purebred

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purebred

denoting a pure strain obtained through many generations of controlled breeding for desirable traits
References in periodicals archive ?
"It's job done for her, as she's wellbred and now very valuable, but you could see her winning again somewhere after that."
Rousayan is a very wellbred sort and he could make a winning debut for Weld in the colts maiden.
Jarvis resisted the temptation to run her off her old mark and while she is now running off 68, this wellbred four-year-old still looks the one to be on in the Cyprium Bar At Marriott Lingfield Fillies' Handicap.
I just hope it is a wellbred dog like myself that wins instead of a mutt like Fawks.
Albaraari (3.00) is a wellbred filly, who cost 200,000 guineas as a yearling.
He is very wellbred, is an excellent individual to look at and has Group form already in the book."
Something of the flavour of the period may be suggested by an exchange which took place one afternoon between the sparky junior librarian, already mentioned, and a wellbred elderly man who turned out to be a descendant of a nineteenth-century Mayoral family and a former member of the Montevideo Jockey Club:
In his introduction to the second edition of Martin Faber, Simms insisted that the story "occurs more frequently than the wellbred gentleman of city life is apt to imagine [...] His doings are atrocious;--that is to say, he is a winner of the love, and a violater of his faith with woman--he is a liar and a murderer" (Stories and Tales 20).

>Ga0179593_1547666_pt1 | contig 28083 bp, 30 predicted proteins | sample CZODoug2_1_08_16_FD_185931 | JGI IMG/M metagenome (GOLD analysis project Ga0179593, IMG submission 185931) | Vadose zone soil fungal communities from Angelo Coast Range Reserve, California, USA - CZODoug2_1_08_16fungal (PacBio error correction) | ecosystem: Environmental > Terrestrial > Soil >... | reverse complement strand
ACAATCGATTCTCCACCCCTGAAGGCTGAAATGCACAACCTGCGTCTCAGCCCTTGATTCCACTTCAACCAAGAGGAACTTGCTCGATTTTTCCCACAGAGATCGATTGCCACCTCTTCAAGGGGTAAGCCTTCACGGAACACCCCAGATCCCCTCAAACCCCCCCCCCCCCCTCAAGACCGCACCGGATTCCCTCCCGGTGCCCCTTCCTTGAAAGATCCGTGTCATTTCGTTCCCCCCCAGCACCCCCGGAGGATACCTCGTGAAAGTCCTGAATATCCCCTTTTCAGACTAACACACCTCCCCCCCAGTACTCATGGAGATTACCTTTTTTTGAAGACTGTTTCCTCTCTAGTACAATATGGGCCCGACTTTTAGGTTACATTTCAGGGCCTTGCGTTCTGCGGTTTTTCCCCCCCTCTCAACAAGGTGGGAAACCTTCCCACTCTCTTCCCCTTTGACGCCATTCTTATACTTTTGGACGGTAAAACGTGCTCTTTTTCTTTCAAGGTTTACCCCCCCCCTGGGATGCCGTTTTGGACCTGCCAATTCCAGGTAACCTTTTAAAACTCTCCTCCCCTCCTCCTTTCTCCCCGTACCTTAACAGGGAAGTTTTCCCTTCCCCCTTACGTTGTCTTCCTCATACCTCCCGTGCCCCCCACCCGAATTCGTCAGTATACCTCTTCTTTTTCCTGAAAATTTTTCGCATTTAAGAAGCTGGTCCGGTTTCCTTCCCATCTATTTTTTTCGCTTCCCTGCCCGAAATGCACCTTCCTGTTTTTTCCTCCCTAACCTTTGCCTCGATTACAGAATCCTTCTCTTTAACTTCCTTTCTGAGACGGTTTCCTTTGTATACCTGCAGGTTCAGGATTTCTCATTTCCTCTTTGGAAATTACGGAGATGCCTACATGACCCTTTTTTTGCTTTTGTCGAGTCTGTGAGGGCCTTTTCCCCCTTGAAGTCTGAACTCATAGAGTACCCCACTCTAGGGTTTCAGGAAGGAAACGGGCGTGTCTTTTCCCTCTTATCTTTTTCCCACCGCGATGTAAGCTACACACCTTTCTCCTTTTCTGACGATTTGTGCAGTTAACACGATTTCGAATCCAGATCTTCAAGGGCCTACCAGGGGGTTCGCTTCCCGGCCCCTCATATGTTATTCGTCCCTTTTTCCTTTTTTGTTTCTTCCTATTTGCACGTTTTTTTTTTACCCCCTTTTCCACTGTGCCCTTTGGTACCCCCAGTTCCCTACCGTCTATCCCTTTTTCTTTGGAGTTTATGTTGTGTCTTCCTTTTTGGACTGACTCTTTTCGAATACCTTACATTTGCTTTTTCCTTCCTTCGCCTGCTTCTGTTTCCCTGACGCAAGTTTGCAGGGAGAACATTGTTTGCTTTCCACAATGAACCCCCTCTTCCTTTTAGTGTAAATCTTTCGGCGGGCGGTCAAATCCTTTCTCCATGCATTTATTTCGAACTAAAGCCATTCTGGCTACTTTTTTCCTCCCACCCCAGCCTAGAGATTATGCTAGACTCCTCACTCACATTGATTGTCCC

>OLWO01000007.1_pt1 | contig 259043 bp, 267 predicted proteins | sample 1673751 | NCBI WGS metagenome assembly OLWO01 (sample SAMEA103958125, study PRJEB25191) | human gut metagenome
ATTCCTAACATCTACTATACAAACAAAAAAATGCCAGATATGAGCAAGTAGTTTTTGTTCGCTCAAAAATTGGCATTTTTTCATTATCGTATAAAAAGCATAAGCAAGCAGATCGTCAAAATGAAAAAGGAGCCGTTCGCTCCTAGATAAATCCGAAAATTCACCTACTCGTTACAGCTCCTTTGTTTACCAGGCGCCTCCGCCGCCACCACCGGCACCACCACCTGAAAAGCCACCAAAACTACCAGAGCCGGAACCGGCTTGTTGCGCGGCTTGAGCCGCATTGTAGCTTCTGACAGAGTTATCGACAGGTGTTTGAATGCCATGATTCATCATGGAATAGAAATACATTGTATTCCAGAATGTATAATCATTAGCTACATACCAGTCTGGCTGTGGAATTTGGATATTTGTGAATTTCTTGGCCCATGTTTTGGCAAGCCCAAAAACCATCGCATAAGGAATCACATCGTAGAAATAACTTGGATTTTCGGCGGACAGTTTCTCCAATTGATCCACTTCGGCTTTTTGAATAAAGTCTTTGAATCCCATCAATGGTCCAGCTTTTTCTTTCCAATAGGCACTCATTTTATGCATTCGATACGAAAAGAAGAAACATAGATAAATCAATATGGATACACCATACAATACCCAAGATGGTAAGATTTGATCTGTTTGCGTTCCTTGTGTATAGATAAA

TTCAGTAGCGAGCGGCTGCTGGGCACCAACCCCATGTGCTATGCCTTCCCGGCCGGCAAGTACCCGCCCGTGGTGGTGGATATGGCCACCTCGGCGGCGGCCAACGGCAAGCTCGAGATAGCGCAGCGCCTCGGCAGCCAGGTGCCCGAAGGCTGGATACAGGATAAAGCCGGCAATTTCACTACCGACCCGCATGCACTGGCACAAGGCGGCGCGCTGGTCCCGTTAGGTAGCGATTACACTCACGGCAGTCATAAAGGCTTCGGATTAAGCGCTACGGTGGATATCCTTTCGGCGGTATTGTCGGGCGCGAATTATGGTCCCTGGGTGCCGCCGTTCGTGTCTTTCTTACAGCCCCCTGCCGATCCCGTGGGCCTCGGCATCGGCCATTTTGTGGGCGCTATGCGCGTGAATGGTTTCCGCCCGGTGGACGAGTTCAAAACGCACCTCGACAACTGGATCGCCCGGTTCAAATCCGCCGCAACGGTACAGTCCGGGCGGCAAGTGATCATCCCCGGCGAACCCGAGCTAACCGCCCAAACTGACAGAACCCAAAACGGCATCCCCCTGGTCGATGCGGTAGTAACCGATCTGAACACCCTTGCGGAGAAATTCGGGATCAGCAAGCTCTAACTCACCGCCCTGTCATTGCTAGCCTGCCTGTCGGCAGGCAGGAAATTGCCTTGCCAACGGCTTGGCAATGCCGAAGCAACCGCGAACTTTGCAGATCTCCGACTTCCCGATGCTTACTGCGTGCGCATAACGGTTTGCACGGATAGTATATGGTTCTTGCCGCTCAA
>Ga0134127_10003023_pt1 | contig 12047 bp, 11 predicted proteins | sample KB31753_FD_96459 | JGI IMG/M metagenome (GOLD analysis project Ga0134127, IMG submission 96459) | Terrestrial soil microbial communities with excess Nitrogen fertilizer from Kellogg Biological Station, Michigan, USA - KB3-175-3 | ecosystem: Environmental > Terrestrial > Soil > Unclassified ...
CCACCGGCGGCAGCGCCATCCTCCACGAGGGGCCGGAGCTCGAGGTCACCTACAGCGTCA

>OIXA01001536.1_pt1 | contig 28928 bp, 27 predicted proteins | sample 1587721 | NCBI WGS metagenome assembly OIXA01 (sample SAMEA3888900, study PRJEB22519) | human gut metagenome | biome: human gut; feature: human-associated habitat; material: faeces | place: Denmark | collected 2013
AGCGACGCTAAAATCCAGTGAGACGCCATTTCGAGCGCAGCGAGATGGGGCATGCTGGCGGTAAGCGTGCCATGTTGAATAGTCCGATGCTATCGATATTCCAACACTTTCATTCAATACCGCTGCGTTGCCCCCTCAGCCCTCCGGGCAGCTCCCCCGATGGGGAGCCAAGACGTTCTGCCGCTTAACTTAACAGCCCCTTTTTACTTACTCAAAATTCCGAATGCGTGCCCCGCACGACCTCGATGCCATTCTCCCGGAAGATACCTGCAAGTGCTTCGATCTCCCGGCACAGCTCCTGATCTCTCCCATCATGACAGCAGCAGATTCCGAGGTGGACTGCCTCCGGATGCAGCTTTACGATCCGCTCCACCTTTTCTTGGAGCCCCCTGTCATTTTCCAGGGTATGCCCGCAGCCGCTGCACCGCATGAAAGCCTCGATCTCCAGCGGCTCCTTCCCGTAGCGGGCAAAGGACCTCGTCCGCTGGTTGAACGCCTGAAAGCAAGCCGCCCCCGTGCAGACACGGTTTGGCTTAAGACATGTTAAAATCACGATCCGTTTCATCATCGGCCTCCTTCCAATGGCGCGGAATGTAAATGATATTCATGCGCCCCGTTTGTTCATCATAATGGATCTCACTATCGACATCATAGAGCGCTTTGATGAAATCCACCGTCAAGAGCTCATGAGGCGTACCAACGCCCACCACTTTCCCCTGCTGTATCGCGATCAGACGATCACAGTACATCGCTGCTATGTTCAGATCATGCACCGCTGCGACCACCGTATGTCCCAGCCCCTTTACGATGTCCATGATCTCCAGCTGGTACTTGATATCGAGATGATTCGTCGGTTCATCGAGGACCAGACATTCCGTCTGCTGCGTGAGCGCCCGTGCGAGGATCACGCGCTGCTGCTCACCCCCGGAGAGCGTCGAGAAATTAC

Ezra Pound translated this as "the wellbred man" (1949, passim).
Although skeptical of some of Sidgwick's ideas (Sidgwick said that Sorley listening to his lectures was like a wellbred atheist listening to a sermon), Sorley spoke of his powerful intellectual and moral influence upon students and was later instrumental in having Ward appointed Gifford Lecturer at Aberdeen.
A man described as 'gentil' in Chaucer's time was gentle either of 'birth or character', which was further glossed as 'noble', 'excellent', 'worthy', 'wellbred', 'charming', 'mild', or 'tender'.
Chamcha leaves the 'vulgarity" of Bombay for the "poise and moderation' of England, where he eats kippers, marries the blond and wellbred Pamela, co-hosts a popwar children's TV program called The Aliens Show and turns himself into the Man of a Thousand Voice-Overs: "If you wanted to know how your ketchup bottle should talk in its television commercial, if you were unsure as to the ideal voice for your packet of garlic-flavoured crisps, he was your very man.